Linear and non-linear fitting of the Theis equation


The Theis equation

This post is also available as a Jupyter Notebook.

The drawdown or change in hydraulic head, $s$ (a measure of the water pressure above some geodetic datum) a distance $r$ from a well at time $t$ from which water is being pumped at a constant rate, $Q$, can be modelled using the Theis equation, $$ s(r, t) = H_0 - H(r,t) = \frac{Q}{4\pi T}W(u), \quad \mathrm{where}\quad u = \frac{r^2S}{4Tt}. $$ Here $H_0$ is the hydraulic head in the absence of the well, $S$ is the aquifer storage coefficient (volume of water released per unit decrease in $H$ per unit area) and $T$ is the transmissivity (a measure of how much water is transported horizontally per unit time). The Well Function, $W(u)$ is simply the exponential integral, $E_1(u).$

In practice, it is often more convenient to use an approximation to the exponential integral: $W(u) \approx -\gamma - \ln u$ where $\gamma=0.577215664\cdots$ is the Euler-Mascheroni constant. This results in an expression for $s(r,t)$ known as the Jacob equation: $$ s(r,t) = -\frac{Q}{4\pi T}\left(\gamma + \ln u \right). $$

The following code uses scipy.special.exp1 to calculate the full Theis equation, returning $s(r,t)$ for parameters $Q$, $S$ and $T$.

import numpy as np
import matplotlib.pyplot as plt
from scipy.special import exp1

def calc_u(r, S, T, t):
    """Calculate and return the dimensionless time parameter, u."""

    return r**2 * S / 4 / T / t

def theis_drawdown(t, S, T, Q, r):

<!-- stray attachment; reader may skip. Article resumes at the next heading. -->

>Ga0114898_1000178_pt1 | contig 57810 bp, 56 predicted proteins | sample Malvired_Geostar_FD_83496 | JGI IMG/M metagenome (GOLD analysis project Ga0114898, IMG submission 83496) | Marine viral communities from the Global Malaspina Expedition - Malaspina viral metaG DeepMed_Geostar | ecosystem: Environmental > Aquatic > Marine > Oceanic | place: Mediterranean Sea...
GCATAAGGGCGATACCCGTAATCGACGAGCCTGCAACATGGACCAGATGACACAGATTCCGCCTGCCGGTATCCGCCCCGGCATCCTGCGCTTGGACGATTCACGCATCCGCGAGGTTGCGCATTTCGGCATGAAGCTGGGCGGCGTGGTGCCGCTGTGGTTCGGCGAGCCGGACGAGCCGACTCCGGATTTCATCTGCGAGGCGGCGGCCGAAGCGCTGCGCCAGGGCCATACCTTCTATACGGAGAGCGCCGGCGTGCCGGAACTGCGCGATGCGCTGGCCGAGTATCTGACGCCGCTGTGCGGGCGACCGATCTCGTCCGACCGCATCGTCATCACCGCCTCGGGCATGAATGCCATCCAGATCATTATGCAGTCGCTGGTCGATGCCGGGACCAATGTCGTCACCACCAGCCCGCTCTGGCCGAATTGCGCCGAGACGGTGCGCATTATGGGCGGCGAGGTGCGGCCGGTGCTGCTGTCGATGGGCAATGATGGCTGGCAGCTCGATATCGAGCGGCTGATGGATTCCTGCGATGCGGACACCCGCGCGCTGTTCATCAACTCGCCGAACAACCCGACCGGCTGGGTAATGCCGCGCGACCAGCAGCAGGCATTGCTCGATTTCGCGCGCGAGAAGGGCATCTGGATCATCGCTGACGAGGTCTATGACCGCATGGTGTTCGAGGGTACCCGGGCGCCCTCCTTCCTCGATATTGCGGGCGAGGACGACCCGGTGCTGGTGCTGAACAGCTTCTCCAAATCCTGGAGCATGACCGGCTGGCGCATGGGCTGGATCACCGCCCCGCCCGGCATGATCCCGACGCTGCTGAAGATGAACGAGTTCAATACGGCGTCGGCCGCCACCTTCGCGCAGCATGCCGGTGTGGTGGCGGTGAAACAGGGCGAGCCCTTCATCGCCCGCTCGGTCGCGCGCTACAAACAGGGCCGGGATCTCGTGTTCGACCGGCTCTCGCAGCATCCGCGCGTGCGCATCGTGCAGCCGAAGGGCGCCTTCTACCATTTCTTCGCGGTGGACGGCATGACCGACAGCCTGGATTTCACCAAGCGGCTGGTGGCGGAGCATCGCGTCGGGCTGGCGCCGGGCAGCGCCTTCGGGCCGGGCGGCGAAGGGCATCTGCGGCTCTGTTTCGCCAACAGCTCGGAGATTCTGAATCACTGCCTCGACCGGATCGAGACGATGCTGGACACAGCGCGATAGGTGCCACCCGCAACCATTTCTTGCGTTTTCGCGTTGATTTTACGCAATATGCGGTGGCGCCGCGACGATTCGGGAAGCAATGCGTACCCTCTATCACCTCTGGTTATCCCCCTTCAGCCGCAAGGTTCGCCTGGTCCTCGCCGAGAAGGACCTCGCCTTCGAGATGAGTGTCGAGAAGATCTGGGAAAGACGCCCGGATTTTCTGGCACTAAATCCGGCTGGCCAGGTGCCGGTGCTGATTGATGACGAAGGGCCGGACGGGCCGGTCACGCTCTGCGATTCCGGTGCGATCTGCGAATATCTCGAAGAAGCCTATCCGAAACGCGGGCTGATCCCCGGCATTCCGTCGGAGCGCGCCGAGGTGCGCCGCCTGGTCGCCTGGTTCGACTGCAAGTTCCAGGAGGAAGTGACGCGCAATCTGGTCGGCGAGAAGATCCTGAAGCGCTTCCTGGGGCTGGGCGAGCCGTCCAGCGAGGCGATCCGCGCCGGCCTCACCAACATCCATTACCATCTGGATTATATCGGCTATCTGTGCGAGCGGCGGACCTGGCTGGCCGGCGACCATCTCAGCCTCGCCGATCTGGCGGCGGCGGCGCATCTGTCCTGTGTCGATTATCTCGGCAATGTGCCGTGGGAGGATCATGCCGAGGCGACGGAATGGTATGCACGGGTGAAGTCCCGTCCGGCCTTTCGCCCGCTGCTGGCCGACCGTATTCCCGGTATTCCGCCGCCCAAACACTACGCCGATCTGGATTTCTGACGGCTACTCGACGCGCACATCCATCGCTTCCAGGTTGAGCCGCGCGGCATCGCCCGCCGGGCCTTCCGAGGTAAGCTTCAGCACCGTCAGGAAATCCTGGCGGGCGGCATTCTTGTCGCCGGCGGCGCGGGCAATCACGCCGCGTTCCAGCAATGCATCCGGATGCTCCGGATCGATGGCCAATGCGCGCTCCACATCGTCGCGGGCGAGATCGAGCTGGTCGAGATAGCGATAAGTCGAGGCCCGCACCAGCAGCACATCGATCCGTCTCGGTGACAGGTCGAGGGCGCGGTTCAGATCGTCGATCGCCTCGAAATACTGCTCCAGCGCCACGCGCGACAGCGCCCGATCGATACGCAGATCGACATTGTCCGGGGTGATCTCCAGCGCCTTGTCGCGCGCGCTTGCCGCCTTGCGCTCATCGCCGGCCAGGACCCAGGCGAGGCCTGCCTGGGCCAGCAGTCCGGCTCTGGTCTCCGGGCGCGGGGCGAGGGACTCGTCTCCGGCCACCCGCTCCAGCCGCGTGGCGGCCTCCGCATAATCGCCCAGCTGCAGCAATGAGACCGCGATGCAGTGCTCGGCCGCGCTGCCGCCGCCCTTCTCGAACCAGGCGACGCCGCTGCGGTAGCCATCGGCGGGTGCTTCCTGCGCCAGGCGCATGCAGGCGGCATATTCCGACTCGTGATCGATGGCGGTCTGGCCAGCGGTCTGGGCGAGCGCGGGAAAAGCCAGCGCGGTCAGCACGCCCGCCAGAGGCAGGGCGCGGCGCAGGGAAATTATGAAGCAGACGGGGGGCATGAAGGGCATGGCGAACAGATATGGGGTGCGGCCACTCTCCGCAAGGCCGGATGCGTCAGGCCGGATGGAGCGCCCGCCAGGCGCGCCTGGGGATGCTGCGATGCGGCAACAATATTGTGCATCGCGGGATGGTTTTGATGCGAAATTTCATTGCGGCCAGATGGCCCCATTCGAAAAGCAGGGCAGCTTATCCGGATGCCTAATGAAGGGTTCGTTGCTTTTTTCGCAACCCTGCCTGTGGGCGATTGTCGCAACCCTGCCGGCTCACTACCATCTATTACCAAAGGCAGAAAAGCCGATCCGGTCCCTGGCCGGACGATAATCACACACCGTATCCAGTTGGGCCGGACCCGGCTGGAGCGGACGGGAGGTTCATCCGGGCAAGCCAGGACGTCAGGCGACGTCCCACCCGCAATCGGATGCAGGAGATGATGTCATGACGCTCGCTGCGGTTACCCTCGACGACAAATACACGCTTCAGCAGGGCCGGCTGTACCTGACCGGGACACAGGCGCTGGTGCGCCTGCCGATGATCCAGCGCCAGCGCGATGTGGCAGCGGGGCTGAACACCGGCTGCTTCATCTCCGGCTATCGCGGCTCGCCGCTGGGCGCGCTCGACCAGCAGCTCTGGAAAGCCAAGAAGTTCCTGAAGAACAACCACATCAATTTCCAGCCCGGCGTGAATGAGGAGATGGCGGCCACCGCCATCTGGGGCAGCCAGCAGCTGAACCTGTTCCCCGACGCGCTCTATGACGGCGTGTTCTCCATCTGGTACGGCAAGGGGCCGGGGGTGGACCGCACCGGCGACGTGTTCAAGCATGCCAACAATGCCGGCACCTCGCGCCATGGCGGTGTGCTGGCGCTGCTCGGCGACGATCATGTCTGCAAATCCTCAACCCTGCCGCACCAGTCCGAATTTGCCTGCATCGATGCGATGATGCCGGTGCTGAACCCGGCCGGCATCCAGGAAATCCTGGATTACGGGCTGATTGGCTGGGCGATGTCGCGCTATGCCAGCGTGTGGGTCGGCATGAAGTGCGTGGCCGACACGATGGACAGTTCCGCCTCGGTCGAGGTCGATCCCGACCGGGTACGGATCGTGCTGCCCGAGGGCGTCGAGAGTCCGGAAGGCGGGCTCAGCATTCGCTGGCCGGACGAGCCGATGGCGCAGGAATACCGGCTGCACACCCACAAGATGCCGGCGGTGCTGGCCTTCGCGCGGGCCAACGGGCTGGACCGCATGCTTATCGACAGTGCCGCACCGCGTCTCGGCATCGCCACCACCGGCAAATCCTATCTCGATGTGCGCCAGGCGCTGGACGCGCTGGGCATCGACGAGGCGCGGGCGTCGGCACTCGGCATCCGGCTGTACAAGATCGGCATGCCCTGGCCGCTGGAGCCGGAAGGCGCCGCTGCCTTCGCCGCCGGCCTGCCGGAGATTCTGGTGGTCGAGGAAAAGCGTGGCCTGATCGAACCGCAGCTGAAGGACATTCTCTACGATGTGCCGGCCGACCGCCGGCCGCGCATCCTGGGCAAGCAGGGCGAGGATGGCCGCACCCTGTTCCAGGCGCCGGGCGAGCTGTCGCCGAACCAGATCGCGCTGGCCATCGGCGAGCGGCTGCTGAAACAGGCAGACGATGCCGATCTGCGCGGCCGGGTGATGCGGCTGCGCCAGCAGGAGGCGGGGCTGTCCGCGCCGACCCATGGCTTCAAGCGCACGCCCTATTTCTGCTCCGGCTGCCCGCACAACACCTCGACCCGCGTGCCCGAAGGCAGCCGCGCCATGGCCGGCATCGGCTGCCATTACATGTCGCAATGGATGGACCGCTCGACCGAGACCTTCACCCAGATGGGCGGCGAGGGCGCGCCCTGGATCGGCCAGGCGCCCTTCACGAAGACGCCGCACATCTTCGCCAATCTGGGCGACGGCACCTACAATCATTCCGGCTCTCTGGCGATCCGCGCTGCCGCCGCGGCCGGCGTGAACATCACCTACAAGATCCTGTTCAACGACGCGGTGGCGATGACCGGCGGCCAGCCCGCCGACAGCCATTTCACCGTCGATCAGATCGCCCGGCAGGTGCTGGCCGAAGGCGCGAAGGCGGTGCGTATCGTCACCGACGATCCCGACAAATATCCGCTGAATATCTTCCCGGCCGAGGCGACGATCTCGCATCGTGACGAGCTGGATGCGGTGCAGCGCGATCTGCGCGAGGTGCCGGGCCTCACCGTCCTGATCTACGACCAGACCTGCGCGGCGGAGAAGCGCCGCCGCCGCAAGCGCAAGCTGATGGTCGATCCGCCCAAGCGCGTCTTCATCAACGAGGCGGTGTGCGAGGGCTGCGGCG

"""Calculate and return the drawdown s(r,t) for parameters S, T.

    This version uses the Theis equation, s(r,t) = Q * W(u) / (4.pi.T),
    where W(u) is the Well function for u = Sr^2 / (4Tt).
    S is the aquifer storage coefficient,
    T is the transmissivity (m2/day),
    r is the distance from the well (m), and
    Q is the pumping rate (m3/day).


    u = calc_u(r, S, T, t)
    s_theis = Q/4/np.pi/T * exp1(u)
    return s_theis

Let's simulate a curve for $s(t)$ for a fixed distance from the well, $r=25\;\mathrm{m}$, and pumping rate $Q = 2000\;\mathrm{m^3/day}$ for a well with parameters $S = 0.0003$ and $T = 1000\;\mathrm{m^2/day}$. We'll add a bit of synthetic normally-distributed noise.

Q = 2000        # Pumping rate from well (m3/day)
r = 10          # Distance from well (m)

# Time grid, days.
t = np.array([1, 2, 4, 8, 12, 16, 20, 30, 40, 50, 60, 70, 80, 90, 100])

# Calculate some synthetic data to fit.
S, T = 0.0003, 1000
s = theis_drawdown(t, S, T, Q, r)
# Add some noise.
noise_sd = 4.e-3
s += s * noise_sd * np.random.randn(s.shape[0])

# Plot the data
plt.plot(t, s, 'x')

enter image description here

Fitting the data

Linear least squares fit